World waste: statistics by country and short facts

By Daniil Filipenco

World waste: statistics by country and short facts

Have you ever wondered how much garbage and rubbish there is on Earth? When disposing of their daily trash, most people do not give any further thought to where it goes and what happens to it. But a greater insight into waste could provide us with a different attitude towards a variety of issues, ranging from our consumption patterns to the environmental footprint we leave behind.

Just think about this: every minute, 3,825 tons of municipal waste are produced and collected. The largest share of this huge volume ends up in landfills or on open dump sites, putting enormous pressure on the environment and wildlife habitats. Unfortunately, on the whole, people have not yet acknowledged the danger of overconsumption and overproduction and while businessmen, politicians, activists and scientists argue about how to reduce, reuse, and recycle, each country faces tons and tons of waste to deal with.

In this article, we’ll briefly describe the waste-related numbers and figures behind your daily cup of coffee, meal, and even daily shower.

Short facts about the global waste

Annually, our planet becomes home to about 2.01 billion tons of municipal solid waste (MSW), and that figure is anticipated to reach 3.40 billion in about 30 years (a 70% increase).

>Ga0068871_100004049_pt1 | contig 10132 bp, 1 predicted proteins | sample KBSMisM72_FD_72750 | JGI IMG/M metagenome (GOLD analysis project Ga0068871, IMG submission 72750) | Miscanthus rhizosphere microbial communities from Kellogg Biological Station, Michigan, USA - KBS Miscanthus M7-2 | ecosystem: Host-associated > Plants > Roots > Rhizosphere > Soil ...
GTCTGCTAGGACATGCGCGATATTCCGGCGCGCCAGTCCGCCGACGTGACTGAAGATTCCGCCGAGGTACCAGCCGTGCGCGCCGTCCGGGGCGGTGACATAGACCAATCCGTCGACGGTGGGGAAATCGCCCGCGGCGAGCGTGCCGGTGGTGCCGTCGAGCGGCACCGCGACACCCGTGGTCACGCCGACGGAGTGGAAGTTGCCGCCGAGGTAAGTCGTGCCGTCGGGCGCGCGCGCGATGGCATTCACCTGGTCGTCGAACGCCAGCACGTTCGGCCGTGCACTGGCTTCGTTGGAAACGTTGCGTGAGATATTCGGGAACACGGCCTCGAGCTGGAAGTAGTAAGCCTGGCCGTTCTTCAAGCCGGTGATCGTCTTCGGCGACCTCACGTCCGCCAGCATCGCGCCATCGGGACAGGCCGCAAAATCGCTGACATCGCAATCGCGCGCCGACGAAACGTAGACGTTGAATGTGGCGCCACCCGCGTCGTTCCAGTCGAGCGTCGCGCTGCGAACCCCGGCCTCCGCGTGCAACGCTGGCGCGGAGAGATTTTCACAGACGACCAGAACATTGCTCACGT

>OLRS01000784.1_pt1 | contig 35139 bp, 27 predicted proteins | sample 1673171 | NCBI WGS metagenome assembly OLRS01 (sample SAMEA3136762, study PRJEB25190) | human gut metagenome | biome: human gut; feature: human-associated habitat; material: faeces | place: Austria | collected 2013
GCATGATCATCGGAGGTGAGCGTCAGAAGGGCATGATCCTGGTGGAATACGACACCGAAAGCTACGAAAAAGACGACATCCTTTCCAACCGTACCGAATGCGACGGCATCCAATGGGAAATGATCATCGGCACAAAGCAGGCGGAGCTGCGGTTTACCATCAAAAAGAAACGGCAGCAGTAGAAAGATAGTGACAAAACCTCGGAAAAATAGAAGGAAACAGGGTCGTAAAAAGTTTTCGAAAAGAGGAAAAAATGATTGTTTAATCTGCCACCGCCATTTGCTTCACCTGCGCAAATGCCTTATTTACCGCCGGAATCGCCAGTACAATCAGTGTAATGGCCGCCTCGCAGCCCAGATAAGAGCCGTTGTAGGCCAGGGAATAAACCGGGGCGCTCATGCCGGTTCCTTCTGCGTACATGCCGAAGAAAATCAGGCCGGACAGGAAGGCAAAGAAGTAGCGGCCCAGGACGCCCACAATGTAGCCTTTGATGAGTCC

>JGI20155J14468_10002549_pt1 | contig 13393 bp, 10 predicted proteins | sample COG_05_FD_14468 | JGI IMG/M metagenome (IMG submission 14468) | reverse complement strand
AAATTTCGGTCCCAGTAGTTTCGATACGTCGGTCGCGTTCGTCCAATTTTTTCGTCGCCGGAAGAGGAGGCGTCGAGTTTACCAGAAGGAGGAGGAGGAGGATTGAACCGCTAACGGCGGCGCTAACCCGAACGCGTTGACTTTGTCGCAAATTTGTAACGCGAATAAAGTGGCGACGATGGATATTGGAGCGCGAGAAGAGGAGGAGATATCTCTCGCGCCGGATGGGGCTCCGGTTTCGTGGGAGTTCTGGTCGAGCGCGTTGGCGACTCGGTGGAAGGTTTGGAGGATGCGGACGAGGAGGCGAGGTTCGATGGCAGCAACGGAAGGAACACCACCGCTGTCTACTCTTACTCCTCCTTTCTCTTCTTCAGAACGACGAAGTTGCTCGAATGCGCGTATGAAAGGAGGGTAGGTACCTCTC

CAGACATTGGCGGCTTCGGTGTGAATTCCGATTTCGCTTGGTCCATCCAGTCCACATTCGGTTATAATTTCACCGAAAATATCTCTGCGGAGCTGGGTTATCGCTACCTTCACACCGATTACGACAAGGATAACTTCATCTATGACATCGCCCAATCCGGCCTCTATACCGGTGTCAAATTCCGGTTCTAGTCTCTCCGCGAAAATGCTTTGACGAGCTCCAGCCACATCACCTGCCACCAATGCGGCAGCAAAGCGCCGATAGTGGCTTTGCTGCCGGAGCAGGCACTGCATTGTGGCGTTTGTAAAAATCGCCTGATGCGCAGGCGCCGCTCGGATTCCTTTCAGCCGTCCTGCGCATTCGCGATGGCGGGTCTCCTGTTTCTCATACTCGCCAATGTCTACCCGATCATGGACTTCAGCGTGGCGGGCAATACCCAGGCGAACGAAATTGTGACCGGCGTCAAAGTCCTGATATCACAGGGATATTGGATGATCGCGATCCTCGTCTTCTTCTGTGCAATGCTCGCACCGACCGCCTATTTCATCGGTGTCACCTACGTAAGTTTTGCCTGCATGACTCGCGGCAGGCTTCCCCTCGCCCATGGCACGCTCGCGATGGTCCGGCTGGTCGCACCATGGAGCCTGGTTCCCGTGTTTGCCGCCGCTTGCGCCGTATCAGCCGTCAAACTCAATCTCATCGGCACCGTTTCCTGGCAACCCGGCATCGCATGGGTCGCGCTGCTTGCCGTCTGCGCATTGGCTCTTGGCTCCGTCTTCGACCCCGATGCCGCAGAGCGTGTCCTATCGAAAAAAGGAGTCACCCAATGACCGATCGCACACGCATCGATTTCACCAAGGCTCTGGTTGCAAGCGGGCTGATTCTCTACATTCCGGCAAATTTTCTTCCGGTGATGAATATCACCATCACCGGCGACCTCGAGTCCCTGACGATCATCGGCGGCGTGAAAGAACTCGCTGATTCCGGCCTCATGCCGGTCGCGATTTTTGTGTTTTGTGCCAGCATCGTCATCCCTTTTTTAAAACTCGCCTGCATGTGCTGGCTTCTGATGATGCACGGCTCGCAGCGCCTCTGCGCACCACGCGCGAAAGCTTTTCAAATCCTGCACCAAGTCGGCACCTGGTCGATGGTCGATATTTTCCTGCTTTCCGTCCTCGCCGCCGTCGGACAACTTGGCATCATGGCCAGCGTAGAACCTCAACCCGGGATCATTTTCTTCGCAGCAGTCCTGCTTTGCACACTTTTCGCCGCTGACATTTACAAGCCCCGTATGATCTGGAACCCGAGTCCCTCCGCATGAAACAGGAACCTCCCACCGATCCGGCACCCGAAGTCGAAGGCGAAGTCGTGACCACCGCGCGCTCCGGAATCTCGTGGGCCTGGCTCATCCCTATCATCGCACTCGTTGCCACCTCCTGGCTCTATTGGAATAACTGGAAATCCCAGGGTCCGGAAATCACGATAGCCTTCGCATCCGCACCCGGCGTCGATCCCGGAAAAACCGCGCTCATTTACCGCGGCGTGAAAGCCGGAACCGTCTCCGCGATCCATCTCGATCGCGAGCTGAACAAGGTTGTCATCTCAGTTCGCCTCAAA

According to the World Bank, high-income nations will show a daily per capita waste increase of 19%, while the same figure for low- and middle-income will be 40% or more.

  • MSW is garbage composed of all the items that people use on a daily basis, including food packaging, clothes, bottles, leftover food, papers, electronics, and batteries.
  • Despite all the recycling technologies in use, less than 20% of waste is recycled annually, with the remaining 80% becoming part of landfill sites.

With about 18% of the planet’s population, China is the largest generator of MSW globally, accounting for over 15% of the total. However, when we consider the amount of waste per capita, the ranking completely changes, with another country topping the list.


World’s largest landfills and dump sites

Located near the famous city of Las Vegas, USA, the Apex Regional Landfill holds the Guinness World Record as the world’s biggest landfill covering an area of 2,200 acres (890 hectares) which can be compared to 1,250 football pitches. Opened in 1993 its anticipated life expectancy is 250 years.

The United States comes first in the list of countries with the highest amount of daily per capita MSW with 2.58 kg, followed by Canada (2.33 kg/per capita) and Australia (2.23 kg/per capita).

The other two biggest landfills are:

  • Bordo Poniente located in Mexico City, Mexico with an area extending to 927 acres or 375 hectares
  • Laogang, found in Shanghai, China covers a total area of 830 acres or 335 hectares.

Top countries in terms of waste production worldwide